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Hey Beasho let me take you back 10 or 15 years. Got my hands on this relic last night a good mate gave it to me plus I'm getting a hold of one of the original Rush Randels aluminium tow foil boards same as the ones Laird made famous tow foiling on those big waves ( still the largest BTW)

Have a look at rear wing one this one , super small compared to the front wing , this particular foil used to cavitate and blow out around 20 knots the RR is heaps better. We will test them both this weekend side by side. It'll be interesting to comparing over decade old gear to the new stuff and might give some insight to your questions on small rear wings.

Something that I have noticed here with my local foil crew is that the demand for more higher performance foils is getting larger and I'm seeing guys absolutely ripping on small foils , Naish medium is classic example. Companies like Signature are now only producing high aspect high performance foils , Lift & MFC are the same. The downwind crew are learning on the biggest possible foil like the GF 280 but they are starting to drop back to the 200 once their skill set lifts giving them more speed and control. I don't think we will see rear wingless foils but definitely the aspect ratio will be higher. However when i was in New Caledonia at the beginning of the year some of the the kite foilers rear wings were so small they were no bigger than a mustache .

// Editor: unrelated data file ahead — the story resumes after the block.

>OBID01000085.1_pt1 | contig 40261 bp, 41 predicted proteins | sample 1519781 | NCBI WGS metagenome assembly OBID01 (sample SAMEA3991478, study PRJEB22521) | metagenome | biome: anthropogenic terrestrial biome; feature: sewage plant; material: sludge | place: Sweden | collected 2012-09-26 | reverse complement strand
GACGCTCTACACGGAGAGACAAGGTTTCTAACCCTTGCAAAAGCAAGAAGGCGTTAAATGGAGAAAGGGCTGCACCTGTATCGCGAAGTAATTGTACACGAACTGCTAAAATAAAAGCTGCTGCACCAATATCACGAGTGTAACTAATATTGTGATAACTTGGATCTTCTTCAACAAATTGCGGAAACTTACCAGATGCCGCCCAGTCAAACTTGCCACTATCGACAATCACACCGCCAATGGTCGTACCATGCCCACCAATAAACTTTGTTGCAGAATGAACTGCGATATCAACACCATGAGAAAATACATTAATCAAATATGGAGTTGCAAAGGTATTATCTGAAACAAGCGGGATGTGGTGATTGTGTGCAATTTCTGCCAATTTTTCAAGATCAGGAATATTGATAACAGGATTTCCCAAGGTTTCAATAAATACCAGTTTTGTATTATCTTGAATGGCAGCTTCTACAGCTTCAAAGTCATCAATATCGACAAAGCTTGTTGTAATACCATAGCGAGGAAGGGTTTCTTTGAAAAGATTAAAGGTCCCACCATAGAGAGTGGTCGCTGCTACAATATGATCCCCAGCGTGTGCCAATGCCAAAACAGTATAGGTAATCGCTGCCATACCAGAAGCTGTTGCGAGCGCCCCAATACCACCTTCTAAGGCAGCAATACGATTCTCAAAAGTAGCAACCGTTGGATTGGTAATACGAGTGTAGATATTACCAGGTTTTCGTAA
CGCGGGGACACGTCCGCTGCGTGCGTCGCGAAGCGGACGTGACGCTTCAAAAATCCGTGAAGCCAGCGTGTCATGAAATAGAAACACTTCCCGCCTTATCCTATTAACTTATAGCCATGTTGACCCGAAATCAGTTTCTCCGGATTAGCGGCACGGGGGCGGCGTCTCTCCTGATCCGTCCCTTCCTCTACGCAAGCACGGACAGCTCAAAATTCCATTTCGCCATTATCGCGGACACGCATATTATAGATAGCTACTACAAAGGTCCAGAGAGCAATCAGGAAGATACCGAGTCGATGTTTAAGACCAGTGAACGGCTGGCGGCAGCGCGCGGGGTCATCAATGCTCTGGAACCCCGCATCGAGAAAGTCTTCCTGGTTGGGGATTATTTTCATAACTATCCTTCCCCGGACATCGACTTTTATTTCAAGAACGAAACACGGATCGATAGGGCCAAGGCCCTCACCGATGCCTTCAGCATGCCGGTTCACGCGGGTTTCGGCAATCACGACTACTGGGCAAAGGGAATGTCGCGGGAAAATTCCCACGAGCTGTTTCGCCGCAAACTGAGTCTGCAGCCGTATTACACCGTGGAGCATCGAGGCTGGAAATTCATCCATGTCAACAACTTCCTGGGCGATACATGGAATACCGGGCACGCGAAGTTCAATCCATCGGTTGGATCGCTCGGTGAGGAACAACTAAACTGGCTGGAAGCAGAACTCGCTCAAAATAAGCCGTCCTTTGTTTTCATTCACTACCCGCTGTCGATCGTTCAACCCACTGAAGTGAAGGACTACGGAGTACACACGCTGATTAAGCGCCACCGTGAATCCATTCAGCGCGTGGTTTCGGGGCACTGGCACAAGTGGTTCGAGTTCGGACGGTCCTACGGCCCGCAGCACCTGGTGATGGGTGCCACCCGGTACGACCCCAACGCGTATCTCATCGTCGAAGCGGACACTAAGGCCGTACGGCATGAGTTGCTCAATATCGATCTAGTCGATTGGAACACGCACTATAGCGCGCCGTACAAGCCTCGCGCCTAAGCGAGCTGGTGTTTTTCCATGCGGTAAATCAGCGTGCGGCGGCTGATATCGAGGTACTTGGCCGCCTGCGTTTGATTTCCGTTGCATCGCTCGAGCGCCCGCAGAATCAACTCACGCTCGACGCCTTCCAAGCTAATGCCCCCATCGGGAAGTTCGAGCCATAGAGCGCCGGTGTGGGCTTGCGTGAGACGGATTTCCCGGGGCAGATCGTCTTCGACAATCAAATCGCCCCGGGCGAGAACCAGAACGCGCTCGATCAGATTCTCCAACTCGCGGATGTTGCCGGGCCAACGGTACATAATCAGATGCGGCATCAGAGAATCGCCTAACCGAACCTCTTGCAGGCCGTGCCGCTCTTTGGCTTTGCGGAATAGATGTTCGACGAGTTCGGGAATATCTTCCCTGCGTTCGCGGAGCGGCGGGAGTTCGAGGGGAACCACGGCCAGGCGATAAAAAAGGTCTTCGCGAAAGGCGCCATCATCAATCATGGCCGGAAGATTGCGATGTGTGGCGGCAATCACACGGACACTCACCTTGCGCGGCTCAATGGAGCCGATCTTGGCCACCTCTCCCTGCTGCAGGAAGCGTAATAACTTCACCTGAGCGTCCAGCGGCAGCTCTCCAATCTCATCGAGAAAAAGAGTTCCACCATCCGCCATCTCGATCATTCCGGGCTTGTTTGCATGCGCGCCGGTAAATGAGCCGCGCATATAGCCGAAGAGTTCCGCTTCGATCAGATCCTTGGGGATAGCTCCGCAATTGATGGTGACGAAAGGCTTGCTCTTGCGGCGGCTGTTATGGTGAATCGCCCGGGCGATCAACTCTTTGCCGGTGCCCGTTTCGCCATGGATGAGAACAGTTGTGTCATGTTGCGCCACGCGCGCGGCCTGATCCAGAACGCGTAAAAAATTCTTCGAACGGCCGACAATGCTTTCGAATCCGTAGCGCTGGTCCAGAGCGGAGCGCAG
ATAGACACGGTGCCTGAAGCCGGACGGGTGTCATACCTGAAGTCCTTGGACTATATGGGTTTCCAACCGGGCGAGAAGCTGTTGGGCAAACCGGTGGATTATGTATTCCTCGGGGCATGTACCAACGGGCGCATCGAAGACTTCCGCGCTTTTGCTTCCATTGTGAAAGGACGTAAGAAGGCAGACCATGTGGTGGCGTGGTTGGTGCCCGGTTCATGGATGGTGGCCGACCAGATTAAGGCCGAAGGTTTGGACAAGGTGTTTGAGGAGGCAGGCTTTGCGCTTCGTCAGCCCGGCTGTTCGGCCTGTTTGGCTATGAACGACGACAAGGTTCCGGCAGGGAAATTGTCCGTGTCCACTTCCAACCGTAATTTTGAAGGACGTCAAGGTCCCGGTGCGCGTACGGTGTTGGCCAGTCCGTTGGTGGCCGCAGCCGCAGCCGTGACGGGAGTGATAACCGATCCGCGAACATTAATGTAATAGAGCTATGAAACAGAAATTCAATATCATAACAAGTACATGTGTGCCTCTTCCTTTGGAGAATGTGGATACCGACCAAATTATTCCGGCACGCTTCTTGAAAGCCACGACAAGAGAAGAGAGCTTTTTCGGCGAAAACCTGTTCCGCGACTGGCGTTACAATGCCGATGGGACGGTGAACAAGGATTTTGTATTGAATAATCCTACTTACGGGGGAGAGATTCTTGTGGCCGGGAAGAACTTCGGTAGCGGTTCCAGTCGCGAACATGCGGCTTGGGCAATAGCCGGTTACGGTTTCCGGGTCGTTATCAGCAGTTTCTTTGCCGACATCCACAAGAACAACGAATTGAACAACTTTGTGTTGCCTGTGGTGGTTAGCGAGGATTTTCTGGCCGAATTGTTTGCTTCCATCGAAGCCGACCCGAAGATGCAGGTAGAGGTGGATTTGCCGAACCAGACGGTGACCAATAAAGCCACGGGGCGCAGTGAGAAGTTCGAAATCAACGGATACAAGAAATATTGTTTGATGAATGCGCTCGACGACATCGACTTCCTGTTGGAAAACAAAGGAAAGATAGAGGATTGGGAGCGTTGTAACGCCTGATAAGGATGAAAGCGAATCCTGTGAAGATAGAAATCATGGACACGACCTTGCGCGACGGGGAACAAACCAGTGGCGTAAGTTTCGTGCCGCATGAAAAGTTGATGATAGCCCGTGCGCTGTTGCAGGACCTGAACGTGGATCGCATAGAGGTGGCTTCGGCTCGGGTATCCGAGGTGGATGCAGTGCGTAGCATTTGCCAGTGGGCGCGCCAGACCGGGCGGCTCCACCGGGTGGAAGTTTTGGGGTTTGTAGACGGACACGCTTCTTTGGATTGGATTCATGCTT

juandesooka
236 posts
17 Aug 2018 12:18PM
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Select to expand quote
Piros said..
Something that I have noticed here with my local foil crew is that the demand for more higher performance foils is getting larger and I'm seeing guys absolutely ripping on small foils , Naish medium is classic example.